The capability is part of a new feature called “Add Your Amazon Books.”  Using the tool, Goodreads members in the U.S., Canada and Australia will soon be able to add books that they’ve bought on Amazon, including print and Kindle, to their Goodreads shelves.

The goal of the tool is to help friends better share what they are reading and to help readers keep track of all of the books that they have purchased. Check it out: “More books added to your Goodreads shelves means better recommendations to help you find more great books to read. The super-smart algorithm powering our recommendations engine analyzes the books you rate to come up with the best book suggestions for your unique reading tastes.”

New Career Opportunities Daily: The best jobs in media.

A group of New York City natives hope to raise $15,000 for their coffee table book, New York Pizza Project. The collaborators have visited more than 100 pizza shops throughout the five boroughs.

The contents of the book will feature photographs, interviews, and stories. We’ve embedded a video about the project above. Here’s more from the Kickstarter page:

“A few years ago, the five of us were sitting around eating pizza and talking about the pizza shops we grew up in. Aside from the always heated debate about the best slice in New York, we found ourselves reminiscing about the little things — the Icees, the orange booths, the pizza guy who never smiles — stuff like that. We started discussing the idea of a book that encapsulates all of those little things we love about New York City pizza.”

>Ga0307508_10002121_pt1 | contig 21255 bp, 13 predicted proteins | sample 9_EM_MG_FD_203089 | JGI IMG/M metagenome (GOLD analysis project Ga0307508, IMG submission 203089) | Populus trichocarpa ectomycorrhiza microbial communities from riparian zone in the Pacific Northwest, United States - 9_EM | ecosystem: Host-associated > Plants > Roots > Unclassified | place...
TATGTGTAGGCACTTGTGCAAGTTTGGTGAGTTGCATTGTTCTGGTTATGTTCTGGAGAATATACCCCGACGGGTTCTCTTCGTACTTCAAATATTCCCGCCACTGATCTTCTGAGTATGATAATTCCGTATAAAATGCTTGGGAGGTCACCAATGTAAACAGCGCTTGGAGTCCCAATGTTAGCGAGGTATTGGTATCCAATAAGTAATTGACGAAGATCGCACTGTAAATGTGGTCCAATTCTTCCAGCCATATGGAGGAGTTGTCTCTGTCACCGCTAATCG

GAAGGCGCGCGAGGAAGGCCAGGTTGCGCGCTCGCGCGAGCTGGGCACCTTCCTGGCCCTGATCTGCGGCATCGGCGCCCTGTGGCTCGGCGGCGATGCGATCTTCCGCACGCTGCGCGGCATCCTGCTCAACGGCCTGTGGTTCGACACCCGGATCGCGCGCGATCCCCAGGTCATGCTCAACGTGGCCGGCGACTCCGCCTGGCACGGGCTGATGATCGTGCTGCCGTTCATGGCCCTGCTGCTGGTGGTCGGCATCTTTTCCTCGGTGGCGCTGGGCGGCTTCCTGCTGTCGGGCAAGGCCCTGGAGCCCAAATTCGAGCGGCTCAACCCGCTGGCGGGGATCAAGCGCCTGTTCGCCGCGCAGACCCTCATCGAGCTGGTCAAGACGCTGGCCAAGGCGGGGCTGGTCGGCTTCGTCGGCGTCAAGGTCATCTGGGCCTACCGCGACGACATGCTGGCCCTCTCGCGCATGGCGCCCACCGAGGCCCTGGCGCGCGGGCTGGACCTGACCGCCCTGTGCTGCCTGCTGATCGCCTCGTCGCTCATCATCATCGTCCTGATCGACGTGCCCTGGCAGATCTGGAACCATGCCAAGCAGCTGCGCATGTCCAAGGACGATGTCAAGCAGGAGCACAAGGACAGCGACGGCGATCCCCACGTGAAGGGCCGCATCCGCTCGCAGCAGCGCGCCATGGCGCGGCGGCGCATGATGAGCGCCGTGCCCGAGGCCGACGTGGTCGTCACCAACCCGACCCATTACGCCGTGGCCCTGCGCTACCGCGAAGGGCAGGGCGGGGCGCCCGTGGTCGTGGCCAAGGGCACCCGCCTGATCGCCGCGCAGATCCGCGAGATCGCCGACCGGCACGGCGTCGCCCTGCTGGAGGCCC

New Career Opportunities Daily: The best jobs in media.

Agents of S.H.I.E.L.D., season 1, episode 18: Providence

“Providence,” this week’s episode of Agents of S.H.I.E.L.D., is what it looks like to see a new show commit to itself. No more jumping-on point or one-off episodes for viewers this season. The rollercoaster is no longer boarding, you’re either familiar with the show or not.